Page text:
But how do you achieve that with a dating app? Is that impossible? Maybe, but we could get closer. I believe apps like Tinder should try to incorporate this natural, improvised feeling to the interaction between users. Probably not in the "match" phase, but further down the line. It would probably work better than texting, which can be so fake and open to misinterpretation. It could lead people to better find other people they are compatible with and actually do some good apart from all the superficiality normally associated with these kind of apps.

Can we come up with a way to implement something like this in a dating app or maybe adapt what I mentioned with the original idea?
Povilas S
Povilas Sa month ago
To answer your first paragraph - I addressed this in the idea description, the video on a person's profile should be visible only to those who matched with that person. After you matched, you already went through each other's first superficial filtration phase and then you can (if you want) spend more time to get to know more about the person, including watching the video.

I agree that texting creates misinterpretations and might make a wrong impression about the person. But it does convey something, perhaps mostly about how they think, express themselves, etc. Therefore it serves more as a second "filtration phase" not for realistically representing the person.

An audio-only chat is not a good option in a dating context, because visual appearance and facial expressions are very important. You might like how a person communicates through phone and then create a different visual image of them in your mind accordingly and get disappointed when meeting them in reality, especially if you've only seen a few not very clear/representative pictures of them before.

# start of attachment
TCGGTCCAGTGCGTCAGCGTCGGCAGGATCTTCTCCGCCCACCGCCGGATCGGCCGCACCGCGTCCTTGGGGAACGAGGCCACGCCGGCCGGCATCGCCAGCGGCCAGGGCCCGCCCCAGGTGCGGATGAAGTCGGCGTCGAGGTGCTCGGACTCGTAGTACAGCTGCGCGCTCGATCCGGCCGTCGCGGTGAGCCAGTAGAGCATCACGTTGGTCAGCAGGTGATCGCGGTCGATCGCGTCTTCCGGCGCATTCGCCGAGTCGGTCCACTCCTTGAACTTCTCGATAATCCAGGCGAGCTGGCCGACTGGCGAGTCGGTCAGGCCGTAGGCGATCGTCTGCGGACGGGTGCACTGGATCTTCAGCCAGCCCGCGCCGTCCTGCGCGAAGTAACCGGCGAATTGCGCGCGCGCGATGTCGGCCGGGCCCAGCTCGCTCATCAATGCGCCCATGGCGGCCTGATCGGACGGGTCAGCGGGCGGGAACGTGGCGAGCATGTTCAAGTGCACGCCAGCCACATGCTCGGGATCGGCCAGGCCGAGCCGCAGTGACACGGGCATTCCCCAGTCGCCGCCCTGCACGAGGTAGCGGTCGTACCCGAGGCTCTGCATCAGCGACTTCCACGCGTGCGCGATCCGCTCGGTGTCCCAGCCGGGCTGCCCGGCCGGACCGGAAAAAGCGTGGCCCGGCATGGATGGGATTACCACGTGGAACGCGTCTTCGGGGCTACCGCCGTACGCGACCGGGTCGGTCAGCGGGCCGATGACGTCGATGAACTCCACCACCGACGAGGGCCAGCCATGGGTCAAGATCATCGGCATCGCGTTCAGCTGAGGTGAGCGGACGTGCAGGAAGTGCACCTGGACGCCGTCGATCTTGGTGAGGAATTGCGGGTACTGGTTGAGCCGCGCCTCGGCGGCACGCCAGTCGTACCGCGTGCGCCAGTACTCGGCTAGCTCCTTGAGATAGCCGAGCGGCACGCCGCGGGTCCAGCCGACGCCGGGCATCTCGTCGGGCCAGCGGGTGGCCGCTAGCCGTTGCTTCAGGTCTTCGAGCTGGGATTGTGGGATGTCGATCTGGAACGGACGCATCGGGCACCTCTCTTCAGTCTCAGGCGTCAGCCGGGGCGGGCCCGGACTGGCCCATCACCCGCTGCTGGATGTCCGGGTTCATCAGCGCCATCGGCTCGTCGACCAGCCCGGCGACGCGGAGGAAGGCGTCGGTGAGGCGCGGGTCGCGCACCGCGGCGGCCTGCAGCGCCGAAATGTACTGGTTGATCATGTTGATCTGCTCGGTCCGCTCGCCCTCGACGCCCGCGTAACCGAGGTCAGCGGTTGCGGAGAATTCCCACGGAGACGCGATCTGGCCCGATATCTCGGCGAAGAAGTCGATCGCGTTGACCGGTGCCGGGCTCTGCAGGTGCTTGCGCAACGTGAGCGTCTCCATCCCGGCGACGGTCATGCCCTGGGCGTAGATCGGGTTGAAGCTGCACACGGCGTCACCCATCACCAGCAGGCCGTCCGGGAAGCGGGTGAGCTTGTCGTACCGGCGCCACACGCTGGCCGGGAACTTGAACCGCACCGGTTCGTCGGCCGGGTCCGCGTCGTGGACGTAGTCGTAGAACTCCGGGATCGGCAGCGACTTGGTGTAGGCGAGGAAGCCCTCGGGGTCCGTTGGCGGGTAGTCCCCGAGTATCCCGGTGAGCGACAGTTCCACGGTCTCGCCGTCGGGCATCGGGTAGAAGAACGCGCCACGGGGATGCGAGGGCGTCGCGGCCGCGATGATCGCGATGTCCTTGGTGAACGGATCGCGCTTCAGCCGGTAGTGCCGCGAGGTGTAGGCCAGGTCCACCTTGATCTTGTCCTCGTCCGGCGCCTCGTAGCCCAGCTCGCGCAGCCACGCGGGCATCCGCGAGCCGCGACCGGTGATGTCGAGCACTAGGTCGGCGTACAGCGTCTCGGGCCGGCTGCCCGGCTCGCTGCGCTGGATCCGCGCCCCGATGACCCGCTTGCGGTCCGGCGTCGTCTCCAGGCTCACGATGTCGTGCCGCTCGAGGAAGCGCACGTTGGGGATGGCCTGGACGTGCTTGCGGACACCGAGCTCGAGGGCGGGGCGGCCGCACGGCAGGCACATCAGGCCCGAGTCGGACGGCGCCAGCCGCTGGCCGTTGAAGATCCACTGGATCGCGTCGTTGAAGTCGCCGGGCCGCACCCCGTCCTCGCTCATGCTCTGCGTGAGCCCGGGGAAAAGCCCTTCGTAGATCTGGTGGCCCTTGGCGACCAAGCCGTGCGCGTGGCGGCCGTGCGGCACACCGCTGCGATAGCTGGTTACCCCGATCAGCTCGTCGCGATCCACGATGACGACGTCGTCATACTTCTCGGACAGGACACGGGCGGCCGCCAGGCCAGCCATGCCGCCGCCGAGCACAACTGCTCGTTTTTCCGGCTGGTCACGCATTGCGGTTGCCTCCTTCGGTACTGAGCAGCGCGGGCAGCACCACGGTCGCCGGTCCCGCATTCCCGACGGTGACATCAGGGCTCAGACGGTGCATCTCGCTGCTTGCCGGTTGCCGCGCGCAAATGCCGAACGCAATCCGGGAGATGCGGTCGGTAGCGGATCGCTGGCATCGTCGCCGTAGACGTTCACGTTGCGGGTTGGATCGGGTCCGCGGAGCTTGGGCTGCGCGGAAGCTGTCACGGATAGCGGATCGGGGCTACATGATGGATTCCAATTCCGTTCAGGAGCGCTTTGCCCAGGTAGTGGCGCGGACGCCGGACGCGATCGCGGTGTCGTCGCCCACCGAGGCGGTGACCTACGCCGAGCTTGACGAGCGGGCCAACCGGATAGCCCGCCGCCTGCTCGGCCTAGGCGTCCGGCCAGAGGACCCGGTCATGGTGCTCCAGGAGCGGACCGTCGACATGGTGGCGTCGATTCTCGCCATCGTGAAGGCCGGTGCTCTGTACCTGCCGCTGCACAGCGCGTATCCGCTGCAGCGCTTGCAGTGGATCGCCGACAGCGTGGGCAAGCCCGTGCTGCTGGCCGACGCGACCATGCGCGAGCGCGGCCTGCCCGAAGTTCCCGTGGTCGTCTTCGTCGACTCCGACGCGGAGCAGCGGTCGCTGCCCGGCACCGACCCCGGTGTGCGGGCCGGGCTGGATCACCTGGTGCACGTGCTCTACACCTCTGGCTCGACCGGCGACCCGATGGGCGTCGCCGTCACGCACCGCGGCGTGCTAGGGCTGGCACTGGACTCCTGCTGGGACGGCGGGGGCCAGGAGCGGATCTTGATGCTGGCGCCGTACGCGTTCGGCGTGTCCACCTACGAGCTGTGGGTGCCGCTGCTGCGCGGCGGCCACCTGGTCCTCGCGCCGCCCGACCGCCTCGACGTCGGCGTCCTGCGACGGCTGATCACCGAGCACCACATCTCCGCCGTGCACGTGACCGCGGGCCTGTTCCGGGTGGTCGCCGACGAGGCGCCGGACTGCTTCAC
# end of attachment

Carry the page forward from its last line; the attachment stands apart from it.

A video chat is the best (after reality). But as I mentioned in the idea description, the problem with video chat (and in fact with audio chat similarly) is that it is already like a date - it takes arranging the proper time for both, you need to have guts for it, you probably won't just leave the video chat after a minute if a person turned out to disinterest you, because you wouldn't want to hurt their feelings, etc., so committing to a video chat after seeing a few photos and reading few text lines might not seem worth your time.

A video you can just turn off if you see that you don't really like the person in that sense. And if the person is talking in the video, answering questions, like in a podcast or an interview, watching it is pretty close to having a video chat, just impersonal. After you've seen such a video you'd have a more accurate impression of how they look and communicate in reality and (in case you find them attractive) would be more confident to have a video chat or a date, this saves time for both, coming full circle to the first problem you mentioned.